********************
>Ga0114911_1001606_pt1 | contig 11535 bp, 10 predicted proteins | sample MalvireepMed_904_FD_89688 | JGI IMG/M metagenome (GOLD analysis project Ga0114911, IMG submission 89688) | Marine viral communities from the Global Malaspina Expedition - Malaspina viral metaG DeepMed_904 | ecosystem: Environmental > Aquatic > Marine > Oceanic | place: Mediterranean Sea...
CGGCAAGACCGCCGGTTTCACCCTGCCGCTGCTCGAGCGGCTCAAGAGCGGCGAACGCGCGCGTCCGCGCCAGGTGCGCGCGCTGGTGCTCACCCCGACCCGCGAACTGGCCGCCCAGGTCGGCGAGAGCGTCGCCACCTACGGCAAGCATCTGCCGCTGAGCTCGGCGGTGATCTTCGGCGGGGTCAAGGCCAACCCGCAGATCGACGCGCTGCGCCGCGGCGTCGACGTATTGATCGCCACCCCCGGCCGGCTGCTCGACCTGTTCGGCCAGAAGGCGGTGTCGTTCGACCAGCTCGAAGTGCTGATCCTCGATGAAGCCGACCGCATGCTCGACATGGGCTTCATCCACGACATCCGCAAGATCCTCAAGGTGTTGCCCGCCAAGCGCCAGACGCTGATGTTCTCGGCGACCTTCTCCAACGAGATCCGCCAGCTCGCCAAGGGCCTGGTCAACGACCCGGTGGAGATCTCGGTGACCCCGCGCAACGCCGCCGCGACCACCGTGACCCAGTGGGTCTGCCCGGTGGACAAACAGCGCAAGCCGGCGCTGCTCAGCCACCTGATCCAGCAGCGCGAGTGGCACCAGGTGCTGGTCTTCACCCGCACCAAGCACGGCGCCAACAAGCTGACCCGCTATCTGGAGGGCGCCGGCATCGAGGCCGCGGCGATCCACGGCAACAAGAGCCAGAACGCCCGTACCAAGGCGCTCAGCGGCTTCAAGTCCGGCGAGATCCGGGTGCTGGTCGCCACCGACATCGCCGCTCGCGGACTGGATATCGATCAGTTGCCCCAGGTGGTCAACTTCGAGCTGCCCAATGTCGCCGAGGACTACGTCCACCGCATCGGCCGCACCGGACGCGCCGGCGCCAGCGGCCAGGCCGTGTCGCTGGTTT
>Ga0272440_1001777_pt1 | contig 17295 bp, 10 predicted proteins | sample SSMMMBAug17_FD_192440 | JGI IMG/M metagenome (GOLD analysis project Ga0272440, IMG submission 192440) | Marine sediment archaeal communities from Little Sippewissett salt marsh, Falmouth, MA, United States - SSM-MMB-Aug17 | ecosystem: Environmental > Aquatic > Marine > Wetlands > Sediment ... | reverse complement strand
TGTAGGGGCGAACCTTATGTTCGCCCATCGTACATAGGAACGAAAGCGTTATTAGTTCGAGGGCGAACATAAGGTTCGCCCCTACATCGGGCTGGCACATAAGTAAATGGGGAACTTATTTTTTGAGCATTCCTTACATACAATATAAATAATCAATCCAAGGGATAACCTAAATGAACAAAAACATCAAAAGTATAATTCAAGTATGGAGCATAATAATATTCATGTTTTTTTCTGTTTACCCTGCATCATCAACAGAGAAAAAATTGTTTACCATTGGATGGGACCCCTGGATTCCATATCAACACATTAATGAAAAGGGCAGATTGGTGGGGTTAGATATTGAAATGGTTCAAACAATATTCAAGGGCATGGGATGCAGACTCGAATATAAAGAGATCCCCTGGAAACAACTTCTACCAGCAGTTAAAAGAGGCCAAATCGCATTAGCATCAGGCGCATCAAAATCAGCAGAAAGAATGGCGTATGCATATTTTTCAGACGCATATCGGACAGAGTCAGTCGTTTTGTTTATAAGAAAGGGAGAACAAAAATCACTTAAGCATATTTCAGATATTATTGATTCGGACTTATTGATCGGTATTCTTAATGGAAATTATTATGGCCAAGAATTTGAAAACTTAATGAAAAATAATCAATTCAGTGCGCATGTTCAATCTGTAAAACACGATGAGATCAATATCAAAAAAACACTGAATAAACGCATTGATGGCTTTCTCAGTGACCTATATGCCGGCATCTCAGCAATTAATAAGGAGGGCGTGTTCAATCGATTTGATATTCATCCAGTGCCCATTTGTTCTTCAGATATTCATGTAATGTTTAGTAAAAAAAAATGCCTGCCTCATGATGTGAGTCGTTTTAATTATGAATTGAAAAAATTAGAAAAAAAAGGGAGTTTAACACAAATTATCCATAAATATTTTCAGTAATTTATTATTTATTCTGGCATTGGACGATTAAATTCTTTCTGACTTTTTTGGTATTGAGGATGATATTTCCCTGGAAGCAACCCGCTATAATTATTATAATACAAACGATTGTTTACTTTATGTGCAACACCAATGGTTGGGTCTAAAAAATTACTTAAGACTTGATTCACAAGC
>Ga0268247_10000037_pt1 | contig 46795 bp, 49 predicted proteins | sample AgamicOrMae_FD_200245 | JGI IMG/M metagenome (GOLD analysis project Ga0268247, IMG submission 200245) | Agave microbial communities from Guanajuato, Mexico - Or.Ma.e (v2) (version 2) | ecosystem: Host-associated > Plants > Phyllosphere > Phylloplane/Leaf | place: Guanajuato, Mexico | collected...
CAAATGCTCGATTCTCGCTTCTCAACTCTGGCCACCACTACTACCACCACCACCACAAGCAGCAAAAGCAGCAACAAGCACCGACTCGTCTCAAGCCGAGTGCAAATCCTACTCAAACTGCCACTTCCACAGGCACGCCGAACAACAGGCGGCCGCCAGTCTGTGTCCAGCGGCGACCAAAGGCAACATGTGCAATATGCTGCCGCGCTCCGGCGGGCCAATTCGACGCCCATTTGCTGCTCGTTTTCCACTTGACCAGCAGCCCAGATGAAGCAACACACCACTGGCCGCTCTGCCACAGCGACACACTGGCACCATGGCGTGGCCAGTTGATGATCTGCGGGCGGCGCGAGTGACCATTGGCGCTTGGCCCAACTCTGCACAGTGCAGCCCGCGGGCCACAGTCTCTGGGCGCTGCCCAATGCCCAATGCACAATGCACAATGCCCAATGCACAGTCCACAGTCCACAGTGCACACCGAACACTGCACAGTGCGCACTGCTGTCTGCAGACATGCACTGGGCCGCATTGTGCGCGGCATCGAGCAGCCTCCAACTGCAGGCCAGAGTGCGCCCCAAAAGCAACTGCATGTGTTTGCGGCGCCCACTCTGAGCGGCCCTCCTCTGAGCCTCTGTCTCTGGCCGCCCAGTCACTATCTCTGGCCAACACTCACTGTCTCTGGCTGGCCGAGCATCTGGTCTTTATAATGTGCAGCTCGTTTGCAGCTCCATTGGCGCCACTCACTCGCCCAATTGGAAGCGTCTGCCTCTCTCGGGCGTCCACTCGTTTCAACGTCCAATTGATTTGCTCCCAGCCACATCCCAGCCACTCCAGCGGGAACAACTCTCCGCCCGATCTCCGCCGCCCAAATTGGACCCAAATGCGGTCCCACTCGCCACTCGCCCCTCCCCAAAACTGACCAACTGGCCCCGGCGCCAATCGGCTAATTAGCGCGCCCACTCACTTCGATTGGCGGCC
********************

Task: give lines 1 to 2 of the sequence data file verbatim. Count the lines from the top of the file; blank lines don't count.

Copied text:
>Ga0114911_1001606_pt1 | contig 11535 bp, 10 predicted proteins | sample MalvireepMed_904_FD_89688 | JGI IMG/M metagenome (GOLD analysis project Ga0114911, IMG submission 89688) | Marine viral communities from the Global Malaspina Expedition - Malaspina viral metaG DeepMed_904 | ecosystem: Environmental > Aquatic > Marine > Oceanic | place: Mediterranean Sea...
CGGCAAGACCGCCGGTTTCACCCTGCCGCTGCTCGAGCGGCTCAAGAGCGGCGAACGCGCGCGTCCGCGCCAGGTGCGCGCGCTGGTGCTCACCCCGACCCGCGAACTGGCCGCCCAGGTCGGCGAGAGCGTCGCCACCTACGGCAAGCATCTGCCGCTGAGCTCGGCGGTGATCTTCGGCGGGGTCAAGGCCAACCCGCAGATCGACGCGCTGCGCCGCGGCGTCGACGTATTGATCGCCACCCCCGGCCGGCTGCTCGACCTGTTCGGCCAGAAGGCGGTGTCGTTCGACCAGCTCGAAGTGCTGATCCTCGATGAAGCCGACCGCATGCTCGACATGGGCTTCATCCACGACATCCGCAAGATCCTCAAGGTGTTGCCCGCCAAGCGCCAGACGCTGATGTTCTCGGCGACCTTCTCCAACGAGATCCGCCAGCTCGCCAAGGGCCTGGTCAACGACCCGGTGGAGATCTCGGTGACCCCGCGCAACGCCGCCGCGACCACCGTGACCCAGTGGGTCTGCCCGGTGGACAAACAGCGCAAGCCGGCGCTGCTCAGCCACCTGATCCAGCAGCGCGAGTGGCACCAGGTGCTGGTCTTCACCCGCACCAAGCACGGCGCCAACAAGCTGACCCGCTATCTGGAGGGCGCCGGCATCGAGGCCGCGGCGATCCACGGCAACAAGAGCCAGAACGCCCGTACCAAGGCGCTCAGCGGCTTCAAGTCCGGCGAGATCCGGGTGCTGGTCGCCACCGACATCGCCGCTCGCGGACTGGATATCGATCAGTTGCCCCAGGTGGTCAACTTCGAGCTGCCCAATGTCGCCGAGGACTACGTCCACCGCATCGGCCGCACCGGACGCGCCGGCGCCAGCGGCCAGGCCGTGTCGCTGGTTT